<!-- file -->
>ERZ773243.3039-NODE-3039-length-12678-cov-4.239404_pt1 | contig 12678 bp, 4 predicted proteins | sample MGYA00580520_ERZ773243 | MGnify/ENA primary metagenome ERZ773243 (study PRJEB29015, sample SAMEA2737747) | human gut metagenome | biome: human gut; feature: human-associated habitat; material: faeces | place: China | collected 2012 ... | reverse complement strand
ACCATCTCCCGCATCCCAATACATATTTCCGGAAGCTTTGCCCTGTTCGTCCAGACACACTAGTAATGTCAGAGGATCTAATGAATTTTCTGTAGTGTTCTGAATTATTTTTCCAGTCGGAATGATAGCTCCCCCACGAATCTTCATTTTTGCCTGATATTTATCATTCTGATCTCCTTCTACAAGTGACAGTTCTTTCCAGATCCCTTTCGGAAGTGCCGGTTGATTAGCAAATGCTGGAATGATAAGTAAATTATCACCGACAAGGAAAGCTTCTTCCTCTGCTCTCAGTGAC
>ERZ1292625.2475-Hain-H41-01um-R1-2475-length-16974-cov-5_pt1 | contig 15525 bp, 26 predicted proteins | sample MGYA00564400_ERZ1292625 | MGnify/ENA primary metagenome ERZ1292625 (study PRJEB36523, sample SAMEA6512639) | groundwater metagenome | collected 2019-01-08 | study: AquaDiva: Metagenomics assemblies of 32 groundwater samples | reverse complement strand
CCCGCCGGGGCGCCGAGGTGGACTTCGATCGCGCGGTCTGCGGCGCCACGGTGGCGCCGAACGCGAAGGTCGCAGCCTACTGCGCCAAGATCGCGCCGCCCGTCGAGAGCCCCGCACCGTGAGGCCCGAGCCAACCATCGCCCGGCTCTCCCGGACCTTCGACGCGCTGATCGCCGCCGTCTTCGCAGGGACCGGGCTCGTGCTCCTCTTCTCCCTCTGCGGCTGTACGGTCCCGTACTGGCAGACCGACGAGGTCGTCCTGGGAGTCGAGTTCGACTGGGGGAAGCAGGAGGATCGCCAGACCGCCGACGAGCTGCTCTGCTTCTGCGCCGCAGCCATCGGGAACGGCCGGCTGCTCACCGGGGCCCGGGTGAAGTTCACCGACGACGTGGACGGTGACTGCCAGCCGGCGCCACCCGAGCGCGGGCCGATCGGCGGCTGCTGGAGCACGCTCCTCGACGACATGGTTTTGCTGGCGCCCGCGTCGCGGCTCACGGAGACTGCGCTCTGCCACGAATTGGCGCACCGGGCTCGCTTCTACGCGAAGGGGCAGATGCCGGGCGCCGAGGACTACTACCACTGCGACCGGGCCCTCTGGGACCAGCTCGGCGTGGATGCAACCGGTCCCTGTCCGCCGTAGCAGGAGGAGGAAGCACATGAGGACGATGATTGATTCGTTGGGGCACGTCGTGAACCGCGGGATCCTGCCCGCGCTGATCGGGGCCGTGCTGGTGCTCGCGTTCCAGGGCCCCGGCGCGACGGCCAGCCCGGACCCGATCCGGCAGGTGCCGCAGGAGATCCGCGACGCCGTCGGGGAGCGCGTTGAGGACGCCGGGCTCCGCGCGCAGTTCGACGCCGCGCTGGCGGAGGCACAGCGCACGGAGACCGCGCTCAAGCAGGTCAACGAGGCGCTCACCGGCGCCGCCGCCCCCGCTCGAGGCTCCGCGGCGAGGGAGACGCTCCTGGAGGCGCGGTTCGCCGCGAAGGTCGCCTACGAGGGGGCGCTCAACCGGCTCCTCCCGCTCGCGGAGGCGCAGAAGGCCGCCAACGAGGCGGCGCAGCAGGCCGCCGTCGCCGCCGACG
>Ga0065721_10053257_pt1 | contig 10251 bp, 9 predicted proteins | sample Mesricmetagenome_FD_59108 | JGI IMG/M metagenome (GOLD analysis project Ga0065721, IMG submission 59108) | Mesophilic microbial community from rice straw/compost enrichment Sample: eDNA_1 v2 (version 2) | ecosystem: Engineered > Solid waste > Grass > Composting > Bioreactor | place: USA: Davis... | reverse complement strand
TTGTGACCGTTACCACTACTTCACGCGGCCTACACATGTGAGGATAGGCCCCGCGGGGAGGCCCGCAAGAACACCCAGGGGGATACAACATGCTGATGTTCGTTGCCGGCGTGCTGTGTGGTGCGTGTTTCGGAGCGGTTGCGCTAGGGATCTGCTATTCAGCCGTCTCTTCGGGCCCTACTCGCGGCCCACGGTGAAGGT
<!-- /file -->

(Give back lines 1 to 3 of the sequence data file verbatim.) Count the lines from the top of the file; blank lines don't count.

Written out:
>ERZ773243.3039-NODE-3039-length-12678-cov-4.239404_pt1 | contig 12678 bp, 4 predicted proteins | sample MGYA00580520_ERZ773243 | MGnify/ENA primary metagenome ERZ773243 (study PRJEB29015, sample SAMEA2737747) | human gut metagenome | biome: human gut; feature: human-associated habitat; material: faeces | place: China | collected 2012 ... | reverse complement strand
ACCATCTCCCGCATCCCAATACATATTTCCGGAAGCTTTGCCCTGTTCGTCCAGACACACTAGTAATGTCAGAGGATCTAATGAATTTTCTGTAGTGTTCTGAATTATTTTTCCAGTCGGAATGATAGCTCCCCCACGAATCTTCATTTTTGCCTGATATTTATCATTCTGATCTCCTTCTACAAGTGACAGTTCTTTCCAGATCCCTTTCGGAAGTGCCGGTTGATTAGCAAATGCTGGAATGATAAGTAAATTATCACCGACAAGGAAAGCTTCTTCCTCTGCTCTCAGTGAC
>ERZ1292625.2475-Hain-H41-01um-R1-2475-length-16974-cov-5_pt1 | contig 15525 bp, 26 predicted proteins | sample MGYA00564400_ERZ1292625 | MGnify/ENA primary metagenome ERZ1292625 (study PRJEB36523, sample SAMEA6512639) | groundwater metagenome | collected 2019-01-08 | study: AquaDiva: Metagenomics assemblies of 32 groundwater samples | reverse complement strand